This question seems particularly relevant since it goes to the problem of procreation and selfishness. Barring textbook ethical exceptions, I think having children is always indecently selfish. However, many pronatalists argue that NOT having children is selfish, often on the ostensible merit that voluntary childlessness must deny something to would-be children. But if it turns out that DS children lead cheerier and happier lives, those therapeutic abortion stats need some careful explaining.

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  2. I was hoping to talk about this - my experience also accords with the view that people with trisomy 12 are warm, loving, and seemingly happy (though my law school roommate's mother worked with institutionalized people with trisomy 12 and other forms of DD and had different ideas).

    Anyway, I don't think subjective feelings of happiness are the only measure of well-being. I certainly would not actively pursue brain damage that would make me happy but with the intellectual capacity of a 5 year old, and I doubt many others would, either. Clearly other things are valuable besides subjective happiness or unhappiness. However, as I've written before, I'm fairly uncomfortable with judgments about people with various disabilities living somehow less valuable lives than people with "normal" human capacities (I also think even "normal" human capacities often lead to pretty miserable lives).

    Though most people's reasons for reproduction are selfish, I think most people's reasons for aborting a trisomy 12 fetus are probably unselfish (concern for the child having a reasonably meaningful life in various dimensions), rather than just concern with the extra work and dashed parental hopes of Harvard. The problem is that not enough people make the same judgment for non-trisomy 12 babies, and, of course, it's just as valid in all cases.

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  3. "I certainly would not actively pursue brain damage that would make me happy but with the intellectual capacity of a 5 year old."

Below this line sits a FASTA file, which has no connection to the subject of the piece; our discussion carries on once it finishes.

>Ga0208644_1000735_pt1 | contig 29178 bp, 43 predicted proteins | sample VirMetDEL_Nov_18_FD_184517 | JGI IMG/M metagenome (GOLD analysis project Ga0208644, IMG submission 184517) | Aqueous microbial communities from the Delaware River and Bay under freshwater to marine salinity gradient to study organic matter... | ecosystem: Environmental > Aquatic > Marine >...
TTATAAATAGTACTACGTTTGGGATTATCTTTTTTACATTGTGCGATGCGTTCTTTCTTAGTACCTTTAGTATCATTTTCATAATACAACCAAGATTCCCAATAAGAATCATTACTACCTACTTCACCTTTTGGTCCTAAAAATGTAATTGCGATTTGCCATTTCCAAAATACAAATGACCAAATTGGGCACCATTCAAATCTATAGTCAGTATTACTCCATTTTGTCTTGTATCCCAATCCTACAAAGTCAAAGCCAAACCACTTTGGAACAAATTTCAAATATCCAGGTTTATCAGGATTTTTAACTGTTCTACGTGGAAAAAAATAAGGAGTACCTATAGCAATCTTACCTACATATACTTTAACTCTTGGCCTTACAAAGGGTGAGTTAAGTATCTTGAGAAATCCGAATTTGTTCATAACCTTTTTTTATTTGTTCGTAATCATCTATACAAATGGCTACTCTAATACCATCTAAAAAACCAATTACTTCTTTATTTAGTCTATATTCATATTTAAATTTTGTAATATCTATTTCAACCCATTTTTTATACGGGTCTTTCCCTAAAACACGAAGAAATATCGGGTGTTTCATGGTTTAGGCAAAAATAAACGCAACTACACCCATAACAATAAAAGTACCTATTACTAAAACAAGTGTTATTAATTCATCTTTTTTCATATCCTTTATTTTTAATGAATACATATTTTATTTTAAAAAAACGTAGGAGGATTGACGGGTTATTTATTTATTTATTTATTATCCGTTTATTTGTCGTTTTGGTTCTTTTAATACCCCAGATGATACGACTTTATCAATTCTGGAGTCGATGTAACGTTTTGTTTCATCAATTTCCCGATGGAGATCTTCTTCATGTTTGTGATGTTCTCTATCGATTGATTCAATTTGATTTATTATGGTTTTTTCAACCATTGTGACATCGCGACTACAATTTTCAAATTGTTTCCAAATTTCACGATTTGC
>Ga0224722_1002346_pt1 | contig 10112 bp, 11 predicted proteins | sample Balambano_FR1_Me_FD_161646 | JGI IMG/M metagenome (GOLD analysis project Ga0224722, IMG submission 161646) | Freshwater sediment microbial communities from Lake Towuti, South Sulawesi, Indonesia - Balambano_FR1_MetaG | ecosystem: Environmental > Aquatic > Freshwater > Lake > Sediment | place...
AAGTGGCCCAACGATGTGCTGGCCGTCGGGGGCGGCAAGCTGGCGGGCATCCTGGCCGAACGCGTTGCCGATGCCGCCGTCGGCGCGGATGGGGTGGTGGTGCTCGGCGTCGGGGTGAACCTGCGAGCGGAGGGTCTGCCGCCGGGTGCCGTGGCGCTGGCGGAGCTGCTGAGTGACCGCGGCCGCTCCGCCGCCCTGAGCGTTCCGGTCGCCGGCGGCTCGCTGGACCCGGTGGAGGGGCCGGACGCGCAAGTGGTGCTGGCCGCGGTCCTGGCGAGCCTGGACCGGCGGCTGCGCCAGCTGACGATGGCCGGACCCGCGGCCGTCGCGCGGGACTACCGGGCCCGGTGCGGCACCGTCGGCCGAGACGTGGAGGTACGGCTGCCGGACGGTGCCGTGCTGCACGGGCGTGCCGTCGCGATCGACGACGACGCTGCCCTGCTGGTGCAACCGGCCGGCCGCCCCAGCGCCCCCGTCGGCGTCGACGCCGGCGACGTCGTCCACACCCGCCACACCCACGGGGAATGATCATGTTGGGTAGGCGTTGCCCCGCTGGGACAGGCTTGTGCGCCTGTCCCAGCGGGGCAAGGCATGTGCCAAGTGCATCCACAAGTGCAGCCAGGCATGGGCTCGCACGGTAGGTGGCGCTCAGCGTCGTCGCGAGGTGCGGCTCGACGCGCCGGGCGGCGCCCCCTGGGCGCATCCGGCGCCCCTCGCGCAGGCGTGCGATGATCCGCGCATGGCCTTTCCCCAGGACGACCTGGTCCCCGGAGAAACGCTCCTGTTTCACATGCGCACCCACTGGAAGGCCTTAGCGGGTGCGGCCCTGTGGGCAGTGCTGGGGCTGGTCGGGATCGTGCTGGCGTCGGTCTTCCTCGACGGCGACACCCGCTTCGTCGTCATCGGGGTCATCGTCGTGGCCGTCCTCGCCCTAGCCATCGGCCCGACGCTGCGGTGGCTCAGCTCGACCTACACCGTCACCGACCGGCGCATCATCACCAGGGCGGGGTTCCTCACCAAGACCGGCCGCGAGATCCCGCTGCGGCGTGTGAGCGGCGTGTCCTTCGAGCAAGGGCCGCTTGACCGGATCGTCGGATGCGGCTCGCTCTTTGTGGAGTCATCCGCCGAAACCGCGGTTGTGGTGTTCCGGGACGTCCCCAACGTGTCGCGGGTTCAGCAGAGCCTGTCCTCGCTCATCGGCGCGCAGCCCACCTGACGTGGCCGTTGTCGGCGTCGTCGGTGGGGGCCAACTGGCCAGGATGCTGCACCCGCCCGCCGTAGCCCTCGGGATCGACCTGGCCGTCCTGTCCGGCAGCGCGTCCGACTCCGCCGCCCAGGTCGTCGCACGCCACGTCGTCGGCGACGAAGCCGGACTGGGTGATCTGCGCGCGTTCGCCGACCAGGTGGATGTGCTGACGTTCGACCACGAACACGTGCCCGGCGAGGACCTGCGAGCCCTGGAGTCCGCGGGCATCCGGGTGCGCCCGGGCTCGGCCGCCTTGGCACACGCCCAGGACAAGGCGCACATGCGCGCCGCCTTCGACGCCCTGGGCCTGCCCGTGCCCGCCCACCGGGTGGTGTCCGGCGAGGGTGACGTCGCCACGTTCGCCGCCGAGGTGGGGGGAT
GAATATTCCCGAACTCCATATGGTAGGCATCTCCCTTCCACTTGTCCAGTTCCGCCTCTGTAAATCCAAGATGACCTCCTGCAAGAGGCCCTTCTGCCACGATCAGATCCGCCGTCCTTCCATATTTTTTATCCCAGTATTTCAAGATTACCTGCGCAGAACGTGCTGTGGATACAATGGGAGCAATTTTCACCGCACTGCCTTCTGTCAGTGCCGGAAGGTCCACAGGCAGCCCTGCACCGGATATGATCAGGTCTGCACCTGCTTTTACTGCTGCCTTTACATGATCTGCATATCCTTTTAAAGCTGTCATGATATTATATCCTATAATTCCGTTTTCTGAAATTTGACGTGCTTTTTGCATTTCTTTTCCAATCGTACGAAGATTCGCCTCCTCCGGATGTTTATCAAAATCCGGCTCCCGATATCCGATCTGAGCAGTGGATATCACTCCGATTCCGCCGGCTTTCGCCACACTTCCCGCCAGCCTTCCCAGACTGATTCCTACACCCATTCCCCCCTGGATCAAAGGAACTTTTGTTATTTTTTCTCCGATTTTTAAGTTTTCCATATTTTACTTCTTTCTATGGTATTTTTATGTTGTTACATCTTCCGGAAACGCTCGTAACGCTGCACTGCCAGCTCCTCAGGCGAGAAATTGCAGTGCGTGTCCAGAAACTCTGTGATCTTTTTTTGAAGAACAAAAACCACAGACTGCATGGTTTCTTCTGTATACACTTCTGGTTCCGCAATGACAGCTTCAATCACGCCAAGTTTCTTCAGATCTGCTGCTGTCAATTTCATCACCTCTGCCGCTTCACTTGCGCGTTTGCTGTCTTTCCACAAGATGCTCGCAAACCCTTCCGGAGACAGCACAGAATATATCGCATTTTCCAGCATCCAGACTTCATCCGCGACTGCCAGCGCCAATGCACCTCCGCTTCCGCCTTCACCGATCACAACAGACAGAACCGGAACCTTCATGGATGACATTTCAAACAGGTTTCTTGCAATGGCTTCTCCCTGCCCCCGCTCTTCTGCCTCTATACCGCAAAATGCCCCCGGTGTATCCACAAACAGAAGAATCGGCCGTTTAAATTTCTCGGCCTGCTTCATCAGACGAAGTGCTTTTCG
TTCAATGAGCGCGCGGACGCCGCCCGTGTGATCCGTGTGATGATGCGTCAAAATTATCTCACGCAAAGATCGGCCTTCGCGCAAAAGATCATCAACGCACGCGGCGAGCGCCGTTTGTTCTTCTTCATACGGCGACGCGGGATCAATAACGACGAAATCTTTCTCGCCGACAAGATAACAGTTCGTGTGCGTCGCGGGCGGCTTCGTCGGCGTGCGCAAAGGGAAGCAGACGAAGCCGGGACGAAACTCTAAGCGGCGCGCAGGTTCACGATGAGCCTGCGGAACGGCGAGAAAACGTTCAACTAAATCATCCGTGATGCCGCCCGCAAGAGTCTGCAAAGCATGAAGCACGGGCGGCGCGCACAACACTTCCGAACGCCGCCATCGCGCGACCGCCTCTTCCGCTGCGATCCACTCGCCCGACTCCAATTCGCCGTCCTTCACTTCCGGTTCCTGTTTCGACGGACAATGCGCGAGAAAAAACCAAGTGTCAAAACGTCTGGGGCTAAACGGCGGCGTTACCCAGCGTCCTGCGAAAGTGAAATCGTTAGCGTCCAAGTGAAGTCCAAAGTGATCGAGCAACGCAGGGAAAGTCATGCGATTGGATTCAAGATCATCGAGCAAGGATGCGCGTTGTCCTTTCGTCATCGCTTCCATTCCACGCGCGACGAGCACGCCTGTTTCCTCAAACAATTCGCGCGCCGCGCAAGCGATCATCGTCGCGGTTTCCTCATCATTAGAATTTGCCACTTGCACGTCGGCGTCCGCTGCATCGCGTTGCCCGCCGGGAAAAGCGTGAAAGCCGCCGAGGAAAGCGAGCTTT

I don't see myself actively pursuing such an option, but if I could make a clean trade, I don't think the downside is so obvious. If I know nothing different and am happy, how am I deprived?

    "Though most people's reasons for reproduction are selfish, I think most people's reasons for aborting a trisomy 12 fetus are probably unselfish (concern for the child having a reasonably meaningful life in various dimensions), rather than just concern with the extra work and dashed parental hopes of Harvard. The problem is that not enough people make the same judgment for non-trisomy 12 babies, and, of course, it's just as valid in all cases."

    I agree with your closing sentence, but I am intuitively skeptical of your claim regarding people's typically unselfish reasons for aborting a DS fetus. For one thing, I suspect that the concern for a "reasonably meaningful life in various dimensions" is the product of a peculiar intellectual bias, which might specifically be characterized as an "eudomaniacal bias" assigning greater meaning to multidimensional inner lives. I fear this is just the sort of out that might be expected of inner-life-laden folks like us, which is all the more reason to tread carefully.

    I see no clear reason to ascribe lesser value to the (arguably greater) subjective joy experienced by people who cannot play conceptual games or set long term goals or wallow in deeper shades of "meaning." However, I see plenty of tellingly selfish reasons why the potential parents of such a child might be predisposed to rationalize their decision to abort, and in terms that focus on the child's ostensibly limited life options. For the parents, there is not only the burden of foreseeable hardship; there is also the lack of grandchildren; there is morally tinged embarrassment, and conflicted disappointment.